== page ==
President Obama Announces Intent to Provide Full Medicaid Expansion Funding for States Yet to Expand Eligibility
President Obama plans to seek congressional approval to extend enhanced funding for non-expansion states that decide to expand Medicaid, according to a blog posted by the White House. A proposal in the President's 2017 budget will provide any state that takes up the Medicaid expansion option with the same three years of full federal funding and gradual phase down of that funding experienced by states that expanded in 2014. Under current law, funding for Medicaid expansion will be reduced to 95% in 2017 and will phase down to 90% by 2020 for all states, regardless of when they expanded.
Nebraska: Bipartisan Group of Lawmakers Introduce Medicaid Expansion Bill
Senator John McCollister (R) and 16 co-sponsors introduced a bill (LB 1032) requiring the State Department of Health and Human Services to submit a waiver to CMS to expand Medicaid by purchasing qualified health plans (QHPs) on the Marketplace. The legislation would enroll the majority of expansion adults into QHPs, excluding the medically frail and those with cost-effective employer sponsored insurance (ESI), for whom an ESI premium assistance program is proposed. Most enrollees with incomes greater than 50% of the federal poverty level would be required to pay a premium of 2% of their income and unemployed enrollees would be referred to a newly-proposed employment program. Three previous Medicaid expansion proposals have failed in Nebraska and some Republican legislators have already voiced their opposition to this bill. It is estimated Medicaid expansion would cover an additional 77,000 individuals.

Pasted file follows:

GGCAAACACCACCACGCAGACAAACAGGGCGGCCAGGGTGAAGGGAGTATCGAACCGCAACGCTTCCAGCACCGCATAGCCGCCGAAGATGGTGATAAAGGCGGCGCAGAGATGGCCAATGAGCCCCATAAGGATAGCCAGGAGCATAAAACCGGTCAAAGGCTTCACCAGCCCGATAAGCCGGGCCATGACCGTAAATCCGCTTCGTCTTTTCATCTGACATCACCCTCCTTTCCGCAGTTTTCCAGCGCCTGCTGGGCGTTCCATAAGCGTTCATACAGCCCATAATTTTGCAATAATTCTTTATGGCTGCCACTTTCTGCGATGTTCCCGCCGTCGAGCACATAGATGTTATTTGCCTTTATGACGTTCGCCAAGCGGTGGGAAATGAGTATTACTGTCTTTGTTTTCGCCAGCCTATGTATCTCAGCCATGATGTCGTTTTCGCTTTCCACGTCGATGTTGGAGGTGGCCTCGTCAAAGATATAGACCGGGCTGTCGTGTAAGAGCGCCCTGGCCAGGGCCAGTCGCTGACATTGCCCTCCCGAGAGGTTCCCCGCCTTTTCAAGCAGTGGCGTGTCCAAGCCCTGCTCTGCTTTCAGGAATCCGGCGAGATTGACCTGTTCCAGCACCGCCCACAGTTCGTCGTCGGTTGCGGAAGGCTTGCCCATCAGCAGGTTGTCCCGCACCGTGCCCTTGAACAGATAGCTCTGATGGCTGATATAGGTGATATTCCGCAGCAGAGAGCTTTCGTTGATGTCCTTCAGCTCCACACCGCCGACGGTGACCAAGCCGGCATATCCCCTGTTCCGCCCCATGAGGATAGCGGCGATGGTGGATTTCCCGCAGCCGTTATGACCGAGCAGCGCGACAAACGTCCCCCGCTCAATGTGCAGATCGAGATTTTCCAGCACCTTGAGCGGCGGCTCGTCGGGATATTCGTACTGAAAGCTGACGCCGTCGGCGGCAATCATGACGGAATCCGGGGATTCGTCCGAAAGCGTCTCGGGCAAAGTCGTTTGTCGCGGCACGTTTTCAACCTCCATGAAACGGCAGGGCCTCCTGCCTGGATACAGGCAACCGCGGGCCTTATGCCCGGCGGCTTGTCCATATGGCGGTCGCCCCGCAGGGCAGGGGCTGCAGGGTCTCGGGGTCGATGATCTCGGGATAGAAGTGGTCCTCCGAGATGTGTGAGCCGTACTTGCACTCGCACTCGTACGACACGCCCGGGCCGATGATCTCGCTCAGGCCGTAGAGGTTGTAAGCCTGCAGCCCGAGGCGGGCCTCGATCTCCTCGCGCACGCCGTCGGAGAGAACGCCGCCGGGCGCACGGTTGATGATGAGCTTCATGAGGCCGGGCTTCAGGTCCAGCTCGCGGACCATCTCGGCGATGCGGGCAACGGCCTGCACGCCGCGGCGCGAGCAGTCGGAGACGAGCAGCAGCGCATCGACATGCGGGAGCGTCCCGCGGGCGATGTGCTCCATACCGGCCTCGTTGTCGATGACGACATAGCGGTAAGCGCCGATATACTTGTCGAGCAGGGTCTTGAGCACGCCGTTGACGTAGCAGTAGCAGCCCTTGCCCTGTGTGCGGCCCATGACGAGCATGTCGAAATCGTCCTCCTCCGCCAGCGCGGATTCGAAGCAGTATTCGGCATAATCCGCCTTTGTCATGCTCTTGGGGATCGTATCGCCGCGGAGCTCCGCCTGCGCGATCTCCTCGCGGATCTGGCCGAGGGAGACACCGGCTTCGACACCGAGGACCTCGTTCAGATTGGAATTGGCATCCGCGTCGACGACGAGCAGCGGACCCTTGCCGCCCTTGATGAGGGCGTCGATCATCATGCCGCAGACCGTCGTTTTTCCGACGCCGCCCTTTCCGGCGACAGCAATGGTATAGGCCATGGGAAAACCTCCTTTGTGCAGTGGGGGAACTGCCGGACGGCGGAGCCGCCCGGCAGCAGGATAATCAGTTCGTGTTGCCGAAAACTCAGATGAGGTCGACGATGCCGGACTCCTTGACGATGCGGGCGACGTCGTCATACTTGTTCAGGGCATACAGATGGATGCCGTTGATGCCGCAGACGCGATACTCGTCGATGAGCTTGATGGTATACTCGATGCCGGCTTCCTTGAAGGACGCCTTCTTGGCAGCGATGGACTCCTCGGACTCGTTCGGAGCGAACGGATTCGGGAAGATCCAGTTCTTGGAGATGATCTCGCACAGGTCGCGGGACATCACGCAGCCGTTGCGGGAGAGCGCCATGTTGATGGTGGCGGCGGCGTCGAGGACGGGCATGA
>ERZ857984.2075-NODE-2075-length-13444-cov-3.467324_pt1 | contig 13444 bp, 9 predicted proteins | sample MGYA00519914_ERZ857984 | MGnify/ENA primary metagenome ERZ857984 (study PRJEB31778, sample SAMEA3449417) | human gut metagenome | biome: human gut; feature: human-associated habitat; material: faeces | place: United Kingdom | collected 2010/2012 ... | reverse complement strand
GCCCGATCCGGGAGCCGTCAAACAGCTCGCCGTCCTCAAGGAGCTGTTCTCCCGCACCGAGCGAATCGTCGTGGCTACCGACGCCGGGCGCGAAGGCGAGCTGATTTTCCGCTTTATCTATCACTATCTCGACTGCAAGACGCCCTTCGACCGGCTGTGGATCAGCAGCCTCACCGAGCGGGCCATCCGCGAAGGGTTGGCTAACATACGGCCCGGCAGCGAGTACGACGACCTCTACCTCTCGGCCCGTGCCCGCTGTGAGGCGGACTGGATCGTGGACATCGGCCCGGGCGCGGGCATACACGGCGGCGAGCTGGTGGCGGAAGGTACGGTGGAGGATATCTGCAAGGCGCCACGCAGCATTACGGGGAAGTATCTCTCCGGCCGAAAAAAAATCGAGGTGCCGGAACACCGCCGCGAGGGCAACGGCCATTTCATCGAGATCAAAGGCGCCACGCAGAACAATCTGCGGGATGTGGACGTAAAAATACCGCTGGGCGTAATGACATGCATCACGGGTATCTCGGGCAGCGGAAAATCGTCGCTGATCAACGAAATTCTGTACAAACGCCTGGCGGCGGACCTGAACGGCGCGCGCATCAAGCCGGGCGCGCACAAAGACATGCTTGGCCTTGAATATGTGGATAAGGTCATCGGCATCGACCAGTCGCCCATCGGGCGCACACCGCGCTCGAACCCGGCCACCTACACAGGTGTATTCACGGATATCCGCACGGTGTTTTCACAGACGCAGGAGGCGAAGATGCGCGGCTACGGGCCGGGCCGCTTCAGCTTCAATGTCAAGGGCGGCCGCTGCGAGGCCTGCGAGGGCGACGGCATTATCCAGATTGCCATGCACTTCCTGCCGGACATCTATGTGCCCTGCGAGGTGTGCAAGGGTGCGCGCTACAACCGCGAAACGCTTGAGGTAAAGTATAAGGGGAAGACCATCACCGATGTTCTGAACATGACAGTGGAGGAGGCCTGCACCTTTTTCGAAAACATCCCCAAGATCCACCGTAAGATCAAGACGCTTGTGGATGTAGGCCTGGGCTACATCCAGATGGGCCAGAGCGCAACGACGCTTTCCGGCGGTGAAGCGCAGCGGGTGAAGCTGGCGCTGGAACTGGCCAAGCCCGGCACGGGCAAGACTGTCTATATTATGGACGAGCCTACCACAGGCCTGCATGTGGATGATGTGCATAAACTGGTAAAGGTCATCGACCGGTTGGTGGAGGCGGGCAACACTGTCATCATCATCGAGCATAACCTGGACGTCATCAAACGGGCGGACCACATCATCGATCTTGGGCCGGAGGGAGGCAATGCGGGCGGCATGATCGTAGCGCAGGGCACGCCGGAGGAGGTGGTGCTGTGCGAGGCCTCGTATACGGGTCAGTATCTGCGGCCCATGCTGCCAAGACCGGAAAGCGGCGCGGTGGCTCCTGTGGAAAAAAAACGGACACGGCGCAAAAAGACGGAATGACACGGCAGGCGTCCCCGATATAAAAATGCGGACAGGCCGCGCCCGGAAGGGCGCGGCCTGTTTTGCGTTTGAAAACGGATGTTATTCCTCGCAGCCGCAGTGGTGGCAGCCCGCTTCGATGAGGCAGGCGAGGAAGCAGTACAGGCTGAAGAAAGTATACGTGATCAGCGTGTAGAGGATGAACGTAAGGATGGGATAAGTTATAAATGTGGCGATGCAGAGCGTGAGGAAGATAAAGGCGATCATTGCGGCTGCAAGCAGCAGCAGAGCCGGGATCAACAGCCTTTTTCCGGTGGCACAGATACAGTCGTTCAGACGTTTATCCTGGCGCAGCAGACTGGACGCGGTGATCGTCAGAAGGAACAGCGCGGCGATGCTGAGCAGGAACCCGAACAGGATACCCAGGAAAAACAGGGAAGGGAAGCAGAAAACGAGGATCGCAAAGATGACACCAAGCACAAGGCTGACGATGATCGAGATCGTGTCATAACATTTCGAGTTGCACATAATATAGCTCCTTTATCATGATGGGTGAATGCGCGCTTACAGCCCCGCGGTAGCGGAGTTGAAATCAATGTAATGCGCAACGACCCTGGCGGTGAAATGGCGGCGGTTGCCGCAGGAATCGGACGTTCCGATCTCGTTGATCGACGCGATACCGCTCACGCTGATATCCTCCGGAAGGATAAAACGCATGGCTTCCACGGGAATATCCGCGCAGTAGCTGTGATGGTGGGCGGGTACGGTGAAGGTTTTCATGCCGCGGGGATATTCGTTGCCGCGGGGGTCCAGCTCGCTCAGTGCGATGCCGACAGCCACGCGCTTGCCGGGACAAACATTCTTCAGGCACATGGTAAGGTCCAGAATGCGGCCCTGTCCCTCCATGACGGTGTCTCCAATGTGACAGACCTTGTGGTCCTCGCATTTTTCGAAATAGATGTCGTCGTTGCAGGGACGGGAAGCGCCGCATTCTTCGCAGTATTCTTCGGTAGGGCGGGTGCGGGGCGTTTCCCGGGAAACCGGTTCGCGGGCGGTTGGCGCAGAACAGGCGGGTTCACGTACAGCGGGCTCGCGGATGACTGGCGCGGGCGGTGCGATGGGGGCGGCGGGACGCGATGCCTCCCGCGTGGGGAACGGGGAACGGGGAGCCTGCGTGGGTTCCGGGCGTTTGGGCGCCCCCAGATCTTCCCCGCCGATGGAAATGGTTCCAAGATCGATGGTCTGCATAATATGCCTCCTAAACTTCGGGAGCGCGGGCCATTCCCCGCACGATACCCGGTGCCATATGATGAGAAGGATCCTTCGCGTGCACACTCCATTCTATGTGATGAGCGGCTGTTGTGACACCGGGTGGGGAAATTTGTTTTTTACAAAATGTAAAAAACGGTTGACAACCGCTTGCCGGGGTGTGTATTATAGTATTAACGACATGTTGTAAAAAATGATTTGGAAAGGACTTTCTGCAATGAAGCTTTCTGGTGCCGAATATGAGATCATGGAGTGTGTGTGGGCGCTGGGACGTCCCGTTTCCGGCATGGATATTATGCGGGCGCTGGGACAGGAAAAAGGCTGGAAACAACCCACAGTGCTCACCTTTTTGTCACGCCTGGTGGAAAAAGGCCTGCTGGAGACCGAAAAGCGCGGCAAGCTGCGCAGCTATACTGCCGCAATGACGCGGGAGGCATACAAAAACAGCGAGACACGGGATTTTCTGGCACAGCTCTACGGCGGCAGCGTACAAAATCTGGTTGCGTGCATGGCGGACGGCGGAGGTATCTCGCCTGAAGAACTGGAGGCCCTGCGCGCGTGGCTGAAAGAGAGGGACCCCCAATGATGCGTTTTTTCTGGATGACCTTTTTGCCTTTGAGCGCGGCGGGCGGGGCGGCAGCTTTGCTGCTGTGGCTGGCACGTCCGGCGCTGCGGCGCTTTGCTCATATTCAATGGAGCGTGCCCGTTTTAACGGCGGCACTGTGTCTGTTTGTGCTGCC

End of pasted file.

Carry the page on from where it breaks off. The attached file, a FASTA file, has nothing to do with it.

Alabama: Medicaid Commissioner Requests an Additional $157 Million from Legislature
Medicaid Commissioner Stephanie Azar asked lawmakers for an additional $157 million in funds for next year's Medicaid budget, a 23% increase that would bring the State's total Medicaid expenditures to $842 million. Azar said that the increase is being driven by inflation, federal government overpayments that must be paid back, and the cost of creating regional care organizations to transition to managed care, which would be halted without the increased funds. Medicaid is currently the State's largest General Fund expenditure, accounting for more than one-third of spending. The previous Medicaid budget included a $37 million carryover and a one-time $20 million payment from an oil spill settlement.